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Clin Endocrinol (Oxf). 2004 Apr;60(4):491-9.

IGF-I and testosterone levels as predictors of bone mineral density in healthy, community-dwelling men.

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1
Department of Medicine, University of Calgary, Calgary, Alberta, Canada.

Abstract

OBJECTIVE:

Age-related decline in IGF-I and gonadal hormones have been postulated to play an important role in the pathogenesis of age-related bone loss in men. In this cross-sectional study, the relation between serum IGF-I and gonadal hormones with bone mineral density (BMD) was examined in community-dwelling men.

DESIGN AND SUBJECTS:

Serum IGF-I, testosterone and BMD were examined in 61 community-dwelling men over the age of 27, who were randomly selected from the Calgary cohort of 1000 subjects in the Canadian Multicentre Osteoporosis Study. In the present study, IGF-I, serum testosterone, SHBG, free androgen index (FAI), parathyroid hormone (PTH), 25-hydroxy-vitamin D [25(OH)D] and other markers of bone turnover were measured. BMD was measured at the spine and hip (HOLOGIC 4500). Simple linear regression was used to assess the linear relation between IGF-I, testosterone, BMD and other biochemical markers of bone metabolism and potential confounding variables and subsequent multivariate regression models were constructed separately for each BMD measurement to assess the importance of IGF-I and testosterone in the presence of potential confounding variables.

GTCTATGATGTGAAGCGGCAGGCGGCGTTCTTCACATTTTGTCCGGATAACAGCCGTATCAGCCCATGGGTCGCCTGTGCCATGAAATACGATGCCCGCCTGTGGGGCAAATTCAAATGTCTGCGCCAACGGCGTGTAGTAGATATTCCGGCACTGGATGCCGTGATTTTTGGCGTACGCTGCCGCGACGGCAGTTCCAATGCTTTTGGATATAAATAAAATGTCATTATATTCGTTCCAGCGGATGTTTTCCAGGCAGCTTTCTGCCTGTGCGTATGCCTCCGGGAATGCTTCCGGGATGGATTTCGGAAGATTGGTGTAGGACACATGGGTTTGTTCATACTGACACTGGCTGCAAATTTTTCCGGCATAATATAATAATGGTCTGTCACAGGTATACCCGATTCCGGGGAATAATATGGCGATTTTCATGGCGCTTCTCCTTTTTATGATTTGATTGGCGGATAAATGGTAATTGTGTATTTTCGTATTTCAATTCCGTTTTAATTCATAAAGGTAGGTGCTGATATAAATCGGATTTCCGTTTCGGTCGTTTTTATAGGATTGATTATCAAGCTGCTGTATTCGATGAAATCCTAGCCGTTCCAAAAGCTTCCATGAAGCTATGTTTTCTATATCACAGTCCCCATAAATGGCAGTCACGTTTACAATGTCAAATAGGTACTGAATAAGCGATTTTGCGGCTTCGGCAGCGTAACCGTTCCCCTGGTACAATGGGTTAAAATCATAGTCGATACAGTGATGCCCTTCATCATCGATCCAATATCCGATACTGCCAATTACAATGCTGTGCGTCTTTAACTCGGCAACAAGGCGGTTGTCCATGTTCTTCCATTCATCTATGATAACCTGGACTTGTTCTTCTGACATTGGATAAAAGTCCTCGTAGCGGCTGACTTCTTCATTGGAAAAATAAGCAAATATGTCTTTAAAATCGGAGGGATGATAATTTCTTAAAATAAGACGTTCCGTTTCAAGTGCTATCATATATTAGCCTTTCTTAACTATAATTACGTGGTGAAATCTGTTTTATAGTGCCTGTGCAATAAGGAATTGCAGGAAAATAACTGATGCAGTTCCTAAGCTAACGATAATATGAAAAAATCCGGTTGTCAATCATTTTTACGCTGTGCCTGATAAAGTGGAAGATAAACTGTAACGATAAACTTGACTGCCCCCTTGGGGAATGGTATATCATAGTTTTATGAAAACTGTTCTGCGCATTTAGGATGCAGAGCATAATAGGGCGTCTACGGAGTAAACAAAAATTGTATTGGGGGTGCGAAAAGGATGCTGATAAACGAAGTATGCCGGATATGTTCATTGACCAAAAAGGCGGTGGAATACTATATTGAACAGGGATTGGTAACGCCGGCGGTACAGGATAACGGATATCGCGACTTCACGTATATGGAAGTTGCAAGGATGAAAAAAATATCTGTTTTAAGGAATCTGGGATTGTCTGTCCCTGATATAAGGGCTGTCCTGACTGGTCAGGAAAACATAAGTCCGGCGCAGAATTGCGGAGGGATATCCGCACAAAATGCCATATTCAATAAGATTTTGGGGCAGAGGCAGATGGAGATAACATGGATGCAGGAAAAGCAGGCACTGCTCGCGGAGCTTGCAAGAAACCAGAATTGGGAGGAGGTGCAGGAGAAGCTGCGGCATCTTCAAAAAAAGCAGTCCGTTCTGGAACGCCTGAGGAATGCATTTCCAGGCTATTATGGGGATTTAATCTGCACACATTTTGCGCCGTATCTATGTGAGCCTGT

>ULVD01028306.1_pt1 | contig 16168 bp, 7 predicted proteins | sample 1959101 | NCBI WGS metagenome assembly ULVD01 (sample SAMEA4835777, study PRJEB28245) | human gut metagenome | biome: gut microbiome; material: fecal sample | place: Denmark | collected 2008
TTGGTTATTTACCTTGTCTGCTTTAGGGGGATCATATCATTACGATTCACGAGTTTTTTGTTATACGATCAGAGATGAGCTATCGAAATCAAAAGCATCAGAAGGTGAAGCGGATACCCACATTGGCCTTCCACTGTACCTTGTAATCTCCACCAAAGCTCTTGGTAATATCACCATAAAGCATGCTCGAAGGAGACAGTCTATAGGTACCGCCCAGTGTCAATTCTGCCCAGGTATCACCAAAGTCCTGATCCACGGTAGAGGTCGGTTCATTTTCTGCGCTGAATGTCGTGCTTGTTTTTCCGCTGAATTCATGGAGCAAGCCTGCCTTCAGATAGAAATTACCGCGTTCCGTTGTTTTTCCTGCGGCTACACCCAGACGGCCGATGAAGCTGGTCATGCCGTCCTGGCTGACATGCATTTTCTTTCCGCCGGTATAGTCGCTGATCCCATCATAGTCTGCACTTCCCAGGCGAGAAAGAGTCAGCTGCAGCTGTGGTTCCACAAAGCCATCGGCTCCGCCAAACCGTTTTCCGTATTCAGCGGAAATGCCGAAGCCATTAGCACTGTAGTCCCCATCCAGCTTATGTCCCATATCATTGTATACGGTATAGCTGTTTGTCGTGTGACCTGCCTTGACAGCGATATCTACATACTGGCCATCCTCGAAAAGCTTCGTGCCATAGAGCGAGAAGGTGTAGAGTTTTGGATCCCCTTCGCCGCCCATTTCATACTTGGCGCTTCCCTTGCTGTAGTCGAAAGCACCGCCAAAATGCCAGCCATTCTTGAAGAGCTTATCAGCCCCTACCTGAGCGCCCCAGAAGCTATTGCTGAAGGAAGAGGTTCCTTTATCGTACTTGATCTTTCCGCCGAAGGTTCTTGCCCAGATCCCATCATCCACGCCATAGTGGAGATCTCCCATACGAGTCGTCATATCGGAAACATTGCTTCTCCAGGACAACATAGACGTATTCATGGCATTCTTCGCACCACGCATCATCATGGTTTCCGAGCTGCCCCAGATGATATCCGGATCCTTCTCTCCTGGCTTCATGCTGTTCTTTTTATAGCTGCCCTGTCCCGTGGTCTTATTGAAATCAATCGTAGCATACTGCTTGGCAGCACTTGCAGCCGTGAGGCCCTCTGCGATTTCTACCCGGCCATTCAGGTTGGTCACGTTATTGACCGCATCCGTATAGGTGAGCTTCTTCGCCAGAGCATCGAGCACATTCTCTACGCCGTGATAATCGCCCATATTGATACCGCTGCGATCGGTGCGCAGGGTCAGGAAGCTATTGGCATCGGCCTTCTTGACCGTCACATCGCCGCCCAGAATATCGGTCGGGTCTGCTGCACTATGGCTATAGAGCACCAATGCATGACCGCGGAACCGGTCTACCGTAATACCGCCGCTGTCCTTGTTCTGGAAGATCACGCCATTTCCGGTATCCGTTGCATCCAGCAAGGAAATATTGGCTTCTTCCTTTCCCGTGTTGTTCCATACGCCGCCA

RESULTS:

Serum IGF-I, FAI and SHBG significantly decreased as a function of age, whereas serum levels of PTH increased. Only 25(OH)D, total testosterone and FAI were positively associated with serum IGF-I after adjusting for age and BMI. Multiple linear regression models revealed that IGF-I was a significant predictor of BMD at the total hip, femoral neck and femoral trochanter neck (P < or = 0.001). In contrast, the FAI was a significant predictor of BMD at the lumbar spine and wards area (P < or = 0.011), and SHBG was a significant predictor at the total hip and femoral trochanter (P < or = 0.045).

CONCLUSION:

These data support the hypothesis that the age-related decline in bone mass in men is associated with declining levels of IGF-I and testosterone.

[Indexed for MEDLINE]

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